Friday, 8 May 2009

The Pope between Israel and the Arabs

The Pope, Israel, the Palestinians and the Holy Land

The Vatican has announced a papal visit to the Holy Land: neither a country, nor a group of countries but a loose definition of an area, which includes sites that are holy to Christians, Jews and Muslims. The decision to include Amman, a city that surely is not part of the Holy Land, is somewhat curious and suggests politics. But politically and, above all, morally, this papal trip is likely to be a missed opportunity.

Why is he going? What does he want? What do they expect? Israel, currently rather unloved, craves the world’s love. To that end, a good visit by the Pope can be useful. Whereas Jewish holy sites are instrumental in establishing Israel’s right to a Jewish state in that part of the world, Israel accepts that its land is holy to Christianity and Islam as well. Any visit by a foreign dignitary, let alone the Pope, to a Christian holy site within Israel serves to validate Israel as the legitimate and responsible keeper of the Holy Land. Israel also hopes to profit economically from increased pilgrimage and a boost to the country’s tourism income as a result of the visit. The Palestinians, even more than the Israelis, crave recognition. A visit of a head of state or dignitary of any other sort serves the purpose of raising international awareness of the Palestinian problem as well as legitimising Palestinian leadership and institutions.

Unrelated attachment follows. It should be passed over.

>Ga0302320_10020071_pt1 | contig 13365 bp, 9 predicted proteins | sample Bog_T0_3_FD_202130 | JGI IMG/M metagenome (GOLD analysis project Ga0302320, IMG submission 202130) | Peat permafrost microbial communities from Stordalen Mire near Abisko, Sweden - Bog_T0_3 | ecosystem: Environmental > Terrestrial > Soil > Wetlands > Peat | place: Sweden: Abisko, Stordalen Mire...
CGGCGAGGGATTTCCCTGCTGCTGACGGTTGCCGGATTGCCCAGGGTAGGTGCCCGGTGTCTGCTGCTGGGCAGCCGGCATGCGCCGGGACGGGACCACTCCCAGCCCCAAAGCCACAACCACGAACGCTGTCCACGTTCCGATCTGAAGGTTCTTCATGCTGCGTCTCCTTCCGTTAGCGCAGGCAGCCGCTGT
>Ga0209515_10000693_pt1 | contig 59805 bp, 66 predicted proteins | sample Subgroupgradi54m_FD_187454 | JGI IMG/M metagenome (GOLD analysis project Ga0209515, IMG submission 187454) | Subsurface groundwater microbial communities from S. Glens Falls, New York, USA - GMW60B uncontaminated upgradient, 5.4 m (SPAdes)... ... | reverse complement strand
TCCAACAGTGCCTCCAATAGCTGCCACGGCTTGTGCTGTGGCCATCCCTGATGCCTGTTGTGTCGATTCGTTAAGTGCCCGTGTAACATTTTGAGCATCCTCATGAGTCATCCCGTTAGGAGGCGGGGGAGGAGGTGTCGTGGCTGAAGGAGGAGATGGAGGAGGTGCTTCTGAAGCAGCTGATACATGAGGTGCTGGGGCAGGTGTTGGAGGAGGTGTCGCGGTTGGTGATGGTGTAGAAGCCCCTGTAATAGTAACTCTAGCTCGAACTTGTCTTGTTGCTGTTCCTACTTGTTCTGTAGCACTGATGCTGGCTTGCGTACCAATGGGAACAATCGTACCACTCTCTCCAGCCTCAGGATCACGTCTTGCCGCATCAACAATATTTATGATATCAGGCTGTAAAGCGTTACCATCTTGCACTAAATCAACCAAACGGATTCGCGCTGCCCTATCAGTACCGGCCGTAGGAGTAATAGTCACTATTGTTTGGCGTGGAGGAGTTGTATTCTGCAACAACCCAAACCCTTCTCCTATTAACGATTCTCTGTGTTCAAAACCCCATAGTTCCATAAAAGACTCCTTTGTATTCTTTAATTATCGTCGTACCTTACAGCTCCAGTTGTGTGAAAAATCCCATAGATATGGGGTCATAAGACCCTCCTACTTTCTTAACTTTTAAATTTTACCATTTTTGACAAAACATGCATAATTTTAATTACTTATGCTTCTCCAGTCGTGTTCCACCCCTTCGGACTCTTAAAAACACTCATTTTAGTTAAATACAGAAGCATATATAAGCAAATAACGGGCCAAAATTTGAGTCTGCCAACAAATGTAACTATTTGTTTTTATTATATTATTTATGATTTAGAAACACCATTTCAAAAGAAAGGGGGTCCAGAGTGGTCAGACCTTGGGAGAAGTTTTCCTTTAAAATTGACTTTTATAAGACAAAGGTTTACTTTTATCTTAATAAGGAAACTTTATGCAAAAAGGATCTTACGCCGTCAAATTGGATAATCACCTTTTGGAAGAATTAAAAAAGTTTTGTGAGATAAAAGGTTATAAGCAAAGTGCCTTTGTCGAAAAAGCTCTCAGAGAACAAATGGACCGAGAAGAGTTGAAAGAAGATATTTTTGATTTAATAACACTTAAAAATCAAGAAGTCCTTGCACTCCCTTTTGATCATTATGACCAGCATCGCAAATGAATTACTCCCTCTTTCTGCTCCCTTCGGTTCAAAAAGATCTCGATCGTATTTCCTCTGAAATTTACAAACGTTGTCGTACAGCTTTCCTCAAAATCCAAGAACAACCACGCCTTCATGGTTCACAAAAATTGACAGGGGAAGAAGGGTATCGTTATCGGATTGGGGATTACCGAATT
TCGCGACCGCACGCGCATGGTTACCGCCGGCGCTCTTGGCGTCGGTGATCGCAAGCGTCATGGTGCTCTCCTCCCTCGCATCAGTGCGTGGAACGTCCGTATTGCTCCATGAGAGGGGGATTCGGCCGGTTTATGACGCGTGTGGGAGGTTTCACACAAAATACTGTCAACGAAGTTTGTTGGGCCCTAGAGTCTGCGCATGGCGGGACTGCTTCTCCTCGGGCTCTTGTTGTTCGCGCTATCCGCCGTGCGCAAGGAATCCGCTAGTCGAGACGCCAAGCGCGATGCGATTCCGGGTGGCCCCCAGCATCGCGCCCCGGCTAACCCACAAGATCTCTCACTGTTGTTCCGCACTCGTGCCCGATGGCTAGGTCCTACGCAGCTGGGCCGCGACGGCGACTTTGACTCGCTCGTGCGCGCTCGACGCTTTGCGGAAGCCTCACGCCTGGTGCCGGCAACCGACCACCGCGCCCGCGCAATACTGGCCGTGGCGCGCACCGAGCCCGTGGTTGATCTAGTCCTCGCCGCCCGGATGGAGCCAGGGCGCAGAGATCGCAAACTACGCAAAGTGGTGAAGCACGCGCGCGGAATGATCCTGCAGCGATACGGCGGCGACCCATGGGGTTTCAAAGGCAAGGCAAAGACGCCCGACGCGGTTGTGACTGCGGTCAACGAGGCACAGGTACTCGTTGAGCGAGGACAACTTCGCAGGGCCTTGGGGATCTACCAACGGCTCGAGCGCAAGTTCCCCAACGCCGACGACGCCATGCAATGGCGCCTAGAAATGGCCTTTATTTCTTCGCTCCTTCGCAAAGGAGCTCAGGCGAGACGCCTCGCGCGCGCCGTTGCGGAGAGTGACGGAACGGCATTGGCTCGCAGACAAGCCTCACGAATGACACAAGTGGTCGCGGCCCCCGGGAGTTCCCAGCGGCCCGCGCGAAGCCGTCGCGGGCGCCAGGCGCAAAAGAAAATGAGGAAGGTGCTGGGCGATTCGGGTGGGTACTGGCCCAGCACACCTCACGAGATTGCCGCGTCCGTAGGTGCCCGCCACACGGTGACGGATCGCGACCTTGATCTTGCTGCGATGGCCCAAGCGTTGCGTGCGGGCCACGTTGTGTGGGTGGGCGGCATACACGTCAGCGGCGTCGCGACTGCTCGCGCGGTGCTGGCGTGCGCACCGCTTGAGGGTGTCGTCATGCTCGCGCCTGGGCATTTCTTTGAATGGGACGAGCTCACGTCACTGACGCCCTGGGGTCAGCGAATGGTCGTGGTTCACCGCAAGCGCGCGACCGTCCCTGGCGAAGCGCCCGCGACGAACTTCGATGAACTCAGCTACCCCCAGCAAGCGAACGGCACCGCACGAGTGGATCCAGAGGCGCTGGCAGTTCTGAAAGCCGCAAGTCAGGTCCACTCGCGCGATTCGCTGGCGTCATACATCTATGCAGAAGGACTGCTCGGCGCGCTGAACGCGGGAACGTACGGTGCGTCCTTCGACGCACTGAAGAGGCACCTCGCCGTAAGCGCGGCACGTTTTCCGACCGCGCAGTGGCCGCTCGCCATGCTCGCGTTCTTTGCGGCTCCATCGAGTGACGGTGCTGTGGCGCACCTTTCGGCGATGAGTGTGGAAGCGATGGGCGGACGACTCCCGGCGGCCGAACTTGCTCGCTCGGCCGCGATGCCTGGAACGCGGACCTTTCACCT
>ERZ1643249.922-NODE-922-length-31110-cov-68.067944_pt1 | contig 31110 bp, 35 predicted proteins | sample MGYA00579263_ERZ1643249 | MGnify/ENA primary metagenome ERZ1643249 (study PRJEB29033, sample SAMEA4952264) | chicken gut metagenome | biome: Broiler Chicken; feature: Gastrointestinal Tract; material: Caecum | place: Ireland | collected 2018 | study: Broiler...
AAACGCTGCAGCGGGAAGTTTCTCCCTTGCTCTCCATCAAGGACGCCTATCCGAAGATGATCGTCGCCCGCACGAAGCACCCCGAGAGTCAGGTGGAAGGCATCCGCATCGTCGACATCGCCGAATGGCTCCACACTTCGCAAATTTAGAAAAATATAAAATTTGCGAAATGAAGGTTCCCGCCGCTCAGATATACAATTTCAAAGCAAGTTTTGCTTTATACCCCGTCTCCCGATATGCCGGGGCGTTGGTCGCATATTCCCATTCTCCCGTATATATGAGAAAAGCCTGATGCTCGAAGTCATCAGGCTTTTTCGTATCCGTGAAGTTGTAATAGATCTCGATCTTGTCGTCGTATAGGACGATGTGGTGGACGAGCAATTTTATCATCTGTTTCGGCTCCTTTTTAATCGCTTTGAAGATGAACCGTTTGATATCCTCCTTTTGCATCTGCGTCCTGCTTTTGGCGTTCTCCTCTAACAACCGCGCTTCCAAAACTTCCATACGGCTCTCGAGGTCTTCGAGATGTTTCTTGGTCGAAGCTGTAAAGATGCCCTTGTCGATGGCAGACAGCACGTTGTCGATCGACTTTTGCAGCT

During his visit, Pope Benedict will meet the King of Jordan, the President as well as the Prime Minister of Israel and the President of the Palestinian Authority. Yet, the Apostolic Nuncio tells us that “The Holy Father’s journey to the Holy Land is not in any way political.” Why, in God’s name, is the Pope visiting Jordan, Israel and the Occupied Territories? Unlike most papal visits, this is not a pastoral affair. There are not many Christians living in the territories that the Pope will visit; many have left in the last forty years. This emptying of the Holy Land of Christians is a worry to all Christian denominations and one of the Pope’s aims is to support the continued existence of a Christian presence in the Holy Land. But Israeli rule is hard on the Palestinians and the Muslim-led Palestinian administration has made it hard on Christians. The Vatican’s website defines the trip as a pilgrimage. A pilgrimage, even a pope’s, is a personal affair. The Apostolic Nuncio clarified that “this will be a pilgrimage of prayer for peace and unity in the Middle East and the rest of the world.” Is this enough? Should not the head of Christianity’s largest Church be more forward than just praying for peace, apropos his visit to Christianity’s holy sites? Should the Pope not be on record demanding with all his moral authority an end to the continued war and atrocities carried out in the “Holy Land”? An end to a war that is often nourished by religious, albeit non-Christian, fanatics.